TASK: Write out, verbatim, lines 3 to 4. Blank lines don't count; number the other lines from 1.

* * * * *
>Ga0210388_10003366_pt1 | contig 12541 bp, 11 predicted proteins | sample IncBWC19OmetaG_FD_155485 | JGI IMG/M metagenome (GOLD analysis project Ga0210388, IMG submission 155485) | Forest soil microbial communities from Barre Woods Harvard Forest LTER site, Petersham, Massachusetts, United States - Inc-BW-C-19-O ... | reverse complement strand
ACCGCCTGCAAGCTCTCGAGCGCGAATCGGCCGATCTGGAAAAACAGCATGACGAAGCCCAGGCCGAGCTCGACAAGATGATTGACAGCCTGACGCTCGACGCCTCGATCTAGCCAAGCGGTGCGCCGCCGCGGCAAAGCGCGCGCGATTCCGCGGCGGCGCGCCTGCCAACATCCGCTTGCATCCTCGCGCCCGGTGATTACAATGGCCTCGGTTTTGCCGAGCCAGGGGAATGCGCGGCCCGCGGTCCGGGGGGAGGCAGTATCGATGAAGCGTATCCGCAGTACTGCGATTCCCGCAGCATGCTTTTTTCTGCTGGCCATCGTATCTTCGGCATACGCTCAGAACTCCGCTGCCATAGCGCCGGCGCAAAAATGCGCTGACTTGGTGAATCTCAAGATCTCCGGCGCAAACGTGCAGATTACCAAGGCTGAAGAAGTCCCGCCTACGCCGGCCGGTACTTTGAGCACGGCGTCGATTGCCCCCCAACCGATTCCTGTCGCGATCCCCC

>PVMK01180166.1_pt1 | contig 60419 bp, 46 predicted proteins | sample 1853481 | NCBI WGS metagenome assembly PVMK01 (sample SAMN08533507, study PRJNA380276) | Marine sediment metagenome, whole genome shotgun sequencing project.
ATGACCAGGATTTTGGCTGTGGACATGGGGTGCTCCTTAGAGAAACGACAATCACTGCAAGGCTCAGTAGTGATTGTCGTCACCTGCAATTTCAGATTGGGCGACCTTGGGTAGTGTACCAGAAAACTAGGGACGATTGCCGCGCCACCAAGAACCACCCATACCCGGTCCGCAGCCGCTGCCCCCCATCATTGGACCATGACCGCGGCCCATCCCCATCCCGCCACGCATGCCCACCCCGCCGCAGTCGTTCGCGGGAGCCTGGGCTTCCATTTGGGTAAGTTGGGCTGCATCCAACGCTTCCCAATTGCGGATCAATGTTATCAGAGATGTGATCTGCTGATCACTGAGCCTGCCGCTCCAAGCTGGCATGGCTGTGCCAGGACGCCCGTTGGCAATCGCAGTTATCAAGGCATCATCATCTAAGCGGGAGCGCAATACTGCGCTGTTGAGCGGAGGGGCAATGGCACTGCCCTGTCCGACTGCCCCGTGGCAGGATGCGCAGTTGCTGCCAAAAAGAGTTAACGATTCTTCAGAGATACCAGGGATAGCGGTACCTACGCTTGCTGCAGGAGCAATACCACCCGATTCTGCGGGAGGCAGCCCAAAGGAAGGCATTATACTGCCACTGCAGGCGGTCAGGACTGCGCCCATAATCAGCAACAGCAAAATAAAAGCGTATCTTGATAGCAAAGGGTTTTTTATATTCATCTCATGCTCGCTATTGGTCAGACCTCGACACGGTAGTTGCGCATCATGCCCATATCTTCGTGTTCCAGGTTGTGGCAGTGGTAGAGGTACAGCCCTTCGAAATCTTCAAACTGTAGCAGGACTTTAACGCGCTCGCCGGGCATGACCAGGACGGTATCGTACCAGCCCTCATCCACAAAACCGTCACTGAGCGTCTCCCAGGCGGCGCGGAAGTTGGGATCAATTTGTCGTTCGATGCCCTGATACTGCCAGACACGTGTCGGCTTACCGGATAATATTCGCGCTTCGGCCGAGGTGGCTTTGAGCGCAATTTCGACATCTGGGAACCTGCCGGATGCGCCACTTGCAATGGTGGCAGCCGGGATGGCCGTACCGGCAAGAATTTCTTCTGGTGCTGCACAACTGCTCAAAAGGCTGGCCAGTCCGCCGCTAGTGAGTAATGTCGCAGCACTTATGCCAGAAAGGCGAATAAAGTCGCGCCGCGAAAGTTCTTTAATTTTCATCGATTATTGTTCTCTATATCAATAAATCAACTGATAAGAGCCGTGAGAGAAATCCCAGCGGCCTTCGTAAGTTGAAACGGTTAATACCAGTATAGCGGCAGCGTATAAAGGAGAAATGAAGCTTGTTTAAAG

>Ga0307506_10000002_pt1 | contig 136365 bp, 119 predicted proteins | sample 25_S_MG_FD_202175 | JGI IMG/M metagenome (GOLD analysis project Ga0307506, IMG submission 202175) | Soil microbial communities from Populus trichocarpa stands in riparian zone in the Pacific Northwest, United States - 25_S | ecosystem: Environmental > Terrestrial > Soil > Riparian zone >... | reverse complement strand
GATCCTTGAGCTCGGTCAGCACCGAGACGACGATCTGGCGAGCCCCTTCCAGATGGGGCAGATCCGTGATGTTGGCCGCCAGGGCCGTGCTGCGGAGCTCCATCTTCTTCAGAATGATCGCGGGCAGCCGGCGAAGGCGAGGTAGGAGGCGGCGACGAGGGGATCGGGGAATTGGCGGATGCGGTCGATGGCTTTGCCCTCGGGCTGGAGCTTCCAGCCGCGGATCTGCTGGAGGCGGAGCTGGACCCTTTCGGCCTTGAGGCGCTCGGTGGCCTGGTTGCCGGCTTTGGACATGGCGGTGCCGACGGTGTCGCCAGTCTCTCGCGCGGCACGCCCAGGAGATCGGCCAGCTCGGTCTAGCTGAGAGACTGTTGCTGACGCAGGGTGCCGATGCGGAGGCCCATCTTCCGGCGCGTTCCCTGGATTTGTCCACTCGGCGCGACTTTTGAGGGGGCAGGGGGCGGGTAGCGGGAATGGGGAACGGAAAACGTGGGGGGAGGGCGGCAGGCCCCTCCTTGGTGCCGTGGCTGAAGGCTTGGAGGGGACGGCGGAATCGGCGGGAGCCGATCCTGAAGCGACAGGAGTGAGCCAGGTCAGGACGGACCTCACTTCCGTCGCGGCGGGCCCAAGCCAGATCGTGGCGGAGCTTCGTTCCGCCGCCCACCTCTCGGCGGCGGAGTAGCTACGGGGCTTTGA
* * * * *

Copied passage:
>PVMK01180166.1_pt1 | contig 60419 bp, 46 predicted proteins | sample 1853481 | NCBI WGS metagenome assembly PVMK01 (sample SAMN08533507, study PRJNA380276) | Marine sediment metagenome, whole genome shotgun sequencing project.
ATGACCAGGATTTTGGCTGTGGACATGGGGTGCTCCTTAGAGAAACGACAATCACTGCAAGGCTCAGTAGTGATTGTCGTCACCTGCAATTTCAGATTGGGCGACCTTGGGTAGTGTACCAGAAAACTAGGGACGATTGCCGCGCCACCAAGAACCACCCATACCCGGTCCGCAGCCGCTGCCCCCCATCATTGGACCATGACCGCGGCCCATCCCCATCCCGCCACGCATGCCCACCCCGCCGCAGTCGTTCGCGGGAGCCTGGGCTTCCATTTGGGTAAGTTGGGCTGCATCCAACGCTTCCCAATTGCGGATCAATGTTATCAGAGATGTGATCTGCTGATCACTGAGCCTGCCGCTCCAAGCTGGCATGGCTGTGCCAGGACGCCCGTTGGCAATCGCAGTTATCAAGGCATCATCATCTAAGCGGGAGCGCAATACTGCGCTGTTGAGCGGAGGGGCAATGGCACTGCCCTGTCCGACTGCCCCGTGGCAGGATGCGCAGTTGCTGCCAAAAAGAGTTAACGATTCTTCAGAGATACCAGGGATAGCGGTACCTACGCTTGCTGCAGGAGCAATACCACCCGATTCTGCGGGAGGCAGCCCAAAGGAAGGCATTATACTGCCACTGCAGGCGGTCAGGACTGCGCCCATAATCAGCAACAGCAAAATAAAAGCGTATCTTGATAGCAAAGGGTTTTTTATATTCATCTCATGCTCGCTATTGGTCAGACCTCGACACGGTAGTTGCGCATCATGCCCATATCTTCGTGTTCCAGGTTGTGGCAGTGGTAGAGGTACAGCCCTTCGAAATCTTCAAACTGTAGCAGGACTTTAACGCGCTCGCCGGGCATGACCAGGACGGTATCGTACCAGCCCTCATCCACAAAACCGTCACTGAGCGTCTCCCAGGCGGCGCGGAAGTTGGGATCAATTTGTCGTTCGATGCCCTGATACTGCCAGACACGTGTCGGCTTACCGGATAATATTCGCGCTTCGGCCGAGGTGGCTTTGAGCGCAATTTCGACATCTGGGAACCTGCCGGATGCGCCACTTGCAATGGTGGCAGCCGGGATGGCCGTACCGGCAAGAATTTCTTCTGGTGCTGCACAACTGCTCAAAAGGCTGGCCAGTCCGCCGCTAGTGAGTAATGTCGCAGCACTTATGCCAGAAAGGCGAATAAAGTCGCGCCGCGAAAGTTCTTTAATTTTCATCGATTATTGTTCTCTATATCAATAAATCAACTGATAAGAGCCGTGAGAGAAATCCCAGCGGCCTTCGTAAGTTGAAACGGTTAATACCAGTATAGCGGCAGCGTATAAAGGAGAAATGAAGCTTGTTTAAAG